Note that while the ratio between G(a In the first case, indicating a high contrast edge, a constant value of n=7 will provide interpolation that is close to pixel replication, with the original point with the lower gradient (a In the second case, indicating a low contrast edge, a constant value of n=7 will provide interpolation that is close to linear interpolation, with a However, for superior gradient-based interpolation, the ratio between the weights in both cases should be smaller. It would therefore be desirable to have a lower power n in the first case, and a higher power n in the second case. Adaptive Interpolation According to alternative embodiments, the present invention addresses the issue just described by making n a positive value that can change adaptively according to local gradients. According to an embodiment of the invention, n may be adapted at each interpolated pixel. For example, in a good quality image with varying edge contrast, an n of 3 would produce better results with high contrast edges, and an n of 30 would produce better results with low contrast edges. According to one embodiment, the invention uses a novel operator based on local gradients to chose a higher n for low contrast edges and lower n for high contrast edges. As a specific example of an implementation of this embodiment, set base_n to a minimum acceptable n and (base_n/α) to a maximum acceptable n. For most images, a minimum n would be about 3 and a maximum n would be about 30; α would therefore be 0.1. Images with very well-defined high-contrast edges, such as computer generated graphical images, might benefit from lower values of n, with a minimum n closer to 2. Images with lower-contrast edges, such as video images, might benefit from higher minimum and maximum values of n, such as 3.5 to 35. According to an embodiment of the invention using gradient values from four surrounding pixels, the value of n for a particular interpolated pixel c is determined by: This value of n is then used to calculate the weight function of the surrounding pixels of c. According to this embodiment of the invention, the weight function W(a A comparison of this method result versus other methods is presented in example FIGS. 4, Interpolation of Color Images A number of variations and adaptations are possible within the scope of the present invention. In one embodiment, the invention may be adapted to interpolate multi-spectral images such as color images. In one instance of this embodiment, just one of three values used for full-color images is used to determine the weight function W(a A method according to the invention can also be adapted to R-G-B images by either translating the RGB values to YUV or other encoding with a luminance component or by using the green (G) component to calculate weights and gradients. As is known, in human visual perception the G spectrum signal carries more of the luminance information. Interpolation for Mosaic Images A method according to the invention can also be used for decoding color mosaic filter patterned images, such as the well known Bayer pattern, which is based on a mosaic cell of the form:
As is known in the art, one step in a standard decoding of the Bayer pattern is interpolation of missing green pixel values. According to the current invention, this interpolation of green pixels may be accomplished using any of the embodiments herein described. After a fully-populated green plane is derived from improved interpolation according to the invention, R and B decoding can proceed as known in the art. In another embodiment adapted to a mosaic pattern interpolation, the interpolating of the G values is done as previously described except from the calculation of the gradient value G(a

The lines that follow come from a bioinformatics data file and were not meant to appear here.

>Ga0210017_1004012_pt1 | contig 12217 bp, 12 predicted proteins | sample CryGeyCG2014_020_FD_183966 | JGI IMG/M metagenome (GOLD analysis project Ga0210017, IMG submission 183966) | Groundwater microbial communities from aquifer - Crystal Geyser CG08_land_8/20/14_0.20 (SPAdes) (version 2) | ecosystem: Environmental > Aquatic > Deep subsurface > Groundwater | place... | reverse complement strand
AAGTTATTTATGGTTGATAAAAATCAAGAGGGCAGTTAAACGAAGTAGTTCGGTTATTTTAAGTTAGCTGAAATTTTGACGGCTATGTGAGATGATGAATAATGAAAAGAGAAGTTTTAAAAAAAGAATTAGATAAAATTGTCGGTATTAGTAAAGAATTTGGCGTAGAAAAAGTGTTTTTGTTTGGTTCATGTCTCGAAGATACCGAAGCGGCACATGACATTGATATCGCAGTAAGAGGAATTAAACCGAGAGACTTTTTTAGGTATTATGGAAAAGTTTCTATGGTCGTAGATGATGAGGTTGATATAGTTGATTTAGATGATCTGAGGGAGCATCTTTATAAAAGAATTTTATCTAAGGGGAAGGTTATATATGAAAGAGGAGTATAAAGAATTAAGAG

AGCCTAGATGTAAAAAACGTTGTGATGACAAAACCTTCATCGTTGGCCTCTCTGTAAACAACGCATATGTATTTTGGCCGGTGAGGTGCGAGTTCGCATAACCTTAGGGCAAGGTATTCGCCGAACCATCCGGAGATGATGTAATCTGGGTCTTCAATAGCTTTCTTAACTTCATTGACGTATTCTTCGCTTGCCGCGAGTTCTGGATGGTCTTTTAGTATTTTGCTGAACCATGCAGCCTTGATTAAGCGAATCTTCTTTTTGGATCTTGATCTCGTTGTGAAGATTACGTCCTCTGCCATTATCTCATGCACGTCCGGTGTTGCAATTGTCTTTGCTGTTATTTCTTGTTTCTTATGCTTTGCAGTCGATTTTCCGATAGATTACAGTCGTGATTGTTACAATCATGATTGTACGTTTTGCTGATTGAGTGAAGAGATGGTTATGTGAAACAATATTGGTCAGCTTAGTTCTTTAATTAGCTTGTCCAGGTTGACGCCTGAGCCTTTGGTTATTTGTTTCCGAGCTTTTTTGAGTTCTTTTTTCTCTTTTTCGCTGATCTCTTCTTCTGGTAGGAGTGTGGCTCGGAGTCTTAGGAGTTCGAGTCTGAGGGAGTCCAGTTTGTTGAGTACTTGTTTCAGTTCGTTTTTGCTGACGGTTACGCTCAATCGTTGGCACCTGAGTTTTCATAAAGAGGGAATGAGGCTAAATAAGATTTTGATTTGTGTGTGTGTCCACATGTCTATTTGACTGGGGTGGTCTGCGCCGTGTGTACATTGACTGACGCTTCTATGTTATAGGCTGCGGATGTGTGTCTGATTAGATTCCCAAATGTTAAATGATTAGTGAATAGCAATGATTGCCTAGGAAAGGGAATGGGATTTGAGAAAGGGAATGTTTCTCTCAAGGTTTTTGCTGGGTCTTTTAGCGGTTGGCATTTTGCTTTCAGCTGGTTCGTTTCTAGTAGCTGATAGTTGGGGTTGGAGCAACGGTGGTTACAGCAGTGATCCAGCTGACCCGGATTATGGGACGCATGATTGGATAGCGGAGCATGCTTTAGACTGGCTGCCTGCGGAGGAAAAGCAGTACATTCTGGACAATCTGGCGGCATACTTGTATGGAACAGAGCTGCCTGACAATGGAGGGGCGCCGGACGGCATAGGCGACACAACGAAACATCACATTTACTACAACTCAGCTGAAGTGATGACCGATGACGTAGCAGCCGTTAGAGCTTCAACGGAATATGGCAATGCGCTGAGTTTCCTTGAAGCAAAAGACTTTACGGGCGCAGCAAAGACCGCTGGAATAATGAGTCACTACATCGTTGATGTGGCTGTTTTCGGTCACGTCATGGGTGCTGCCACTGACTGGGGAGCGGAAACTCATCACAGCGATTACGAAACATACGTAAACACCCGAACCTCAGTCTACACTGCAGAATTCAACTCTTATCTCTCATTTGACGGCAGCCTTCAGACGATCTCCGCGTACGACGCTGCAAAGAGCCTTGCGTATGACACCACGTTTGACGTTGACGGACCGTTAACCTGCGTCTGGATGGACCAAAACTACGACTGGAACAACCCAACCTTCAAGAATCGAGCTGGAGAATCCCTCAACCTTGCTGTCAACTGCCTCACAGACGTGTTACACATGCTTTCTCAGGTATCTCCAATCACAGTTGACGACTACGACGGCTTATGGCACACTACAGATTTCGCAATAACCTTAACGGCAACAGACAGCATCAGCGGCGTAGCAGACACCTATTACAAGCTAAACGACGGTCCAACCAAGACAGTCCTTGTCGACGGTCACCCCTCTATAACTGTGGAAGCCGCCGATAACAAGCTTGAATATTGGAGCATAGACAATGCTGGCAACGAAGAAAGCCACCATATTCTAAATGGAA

According to this embodiment, to find the G value in the place of B Where f′ It should be understood that the present invention is not limited to any of the particular gradient functions described herein. Any combinations of the local gradients can be used as the value for the G(a In other types of image encoding, such as encoding of x-ray images or infrared images, similar adaptations to the interpolation method may be made. Low Complexity Constant Power Function Implementation When it is desired to use the constant power definition of the Gradient Based Adaptive Interpolation there is a low complexity method according to one embodiment of the invention with no difference in the visual results. When the algorithm is implemented in software, this method reduces considerably the computation time. When the algorithm is implemented in hardware, this method simplifies the hardware implementation. In both implementations, this method requires additional memory, in a specific example about ½ Kbyte. A specific example of a method according to this embodiment is described below. The example method uses two Look Up Tables, herein denoted as LUT1 and LUT2. The size of each one of the tables is 256×16 bits and their values are set before the beginning of the scaling process. With the following definitions: X—8 bit address value. LUTi(X)—16 bit unsigned integer in address X of LUTi. LUTi_high(X)—high byte unsigned integer in address X of LUTi. LUTi_low(X)—low byte unsigned integer in address X of LUTi. For address X in LUT1 table the following expression will be true: (−μX*2 For address X in LUT2 table the following expression will be true: When using these two Look Up Tables, the calculations described ate can be made much more simple. After calculating the G(a If adaptive power is required only LUT2 can be used benefiting with a higher computation time than in the implementation of the constant power but still a lower computation time than dividing without using LUT2. Embodiments in Digital Devices The invention may be embodied in a fixed media or transmissible program component containing logic instructions and/or data that when loaded into an appropriately configured computing device cause that device to perform interpolation according to the invention. FIG. 7 shows digital device The invention also may be embodied within the circuitry of an integrated circuit (IC), such as an application specific integrated circuit (ASIC) or a programmable logic device (PLD), a representation of which is shown in FIG. The invention also may be embodied within the circuitry or logic processes of other digital apparatus, such as cameras, digital displays, televisions, image editing equipment, etc. Two such apparatus are shown in FIG. 9 (a digital camera) and FIG. 10 (a television or display) that optionally may have either a built-in or an attached video play back device, such as a DVD player In the case of a camera or other digital capturing devices, such as scanners, the invention may be used to increase the resolution of a captured image, by interpolating missing pixels. The invention may also be embodied in a CCD capture device using a mosaic color filtered CCD, as generally described in U.S. Pat. No. 5,541,653, entitled METHOD AND APPARATUS FOR INCREASING RESOLUTION OF DIGITAL COLOR IMAGES USING CORRELATED DECODING, and issued Jul. 30, 1996. According to various embodiments, the invention may be used to interpolate missing pixel values in such a CCD device or may be used to increase the pixel resolution of the captured image, as discussed in 5,541,653. A capture device such as shown in FIG. 9 includes physical image capture sensors, as known in the art, for capturing an image at a first pixel density. The physical size, number, and layout of the sensors will generally determine a native physical pixel capture density. According to the invention, a capture device includes image storage for holding a portion of a captured image (or all of said captured) while interpolated pixels are calculated. As can be seen from above, storage of a few lines of original pixels will allow for interpolation of missing pixels. The device further includes logic components for increasing pixel density by determining interpolated pixel values according to the invention and a interface for outputting an image at pixel density higher than the physical density of the sensors. This higher-density output can then be displayed or further edited by devices that do not incorporate the invention. In the case of a television or display device, the invention may allow for improved display of an image that is transmitted or stored at a lower pixel density. A display device such as shown in FIG. 10 includes an interface such as a television receiver, computer network connection, or mass storage reader, for receiving an image at a first pixel density. According to the invention, a display device includes image storage for holding a portion of a received image (or all of the image) while interpolated pixels are calculated. As can be seen from above, storage of a few lines of original pixels will allow for interpolation of missing pixels. The device further includes logic components for increasing pixel density by determining interpolated pixel values according to the invention and a display for display an image at pixel density higher than the density of the received image. The invention can also be embodied in a digital camera and therein used to interpolate the missing R, G and B values in the Bayer pattern or other mosaic pattern in a digital camera containing a CCD. The invention can also be embodied in a DVD player, where the invention can be used for zooming and for aspect ratio conversions. Other Embodiments It will be apparent to those of skill in the art that many various embodiments are possible according to the invention. It will be apparent that many values computed in the course of interpolating a pixel are reused in other steps of the calculation or in interpolating other values. A variety of optimizations in the method are possible that take advantage of these relationships to reduce the total number of computations needed. It is understood that the examples and embodiments described herein are for illustrative purposes only and that various modifications or changes in light thereof will be suggested to persons skilled in the art and are to be included within the spirit and purview of this application and scope of the appended claims. All publications, patents, and patent applications cited herein are hereby incorporated by reference in their entirety for all purposes. Patent Citations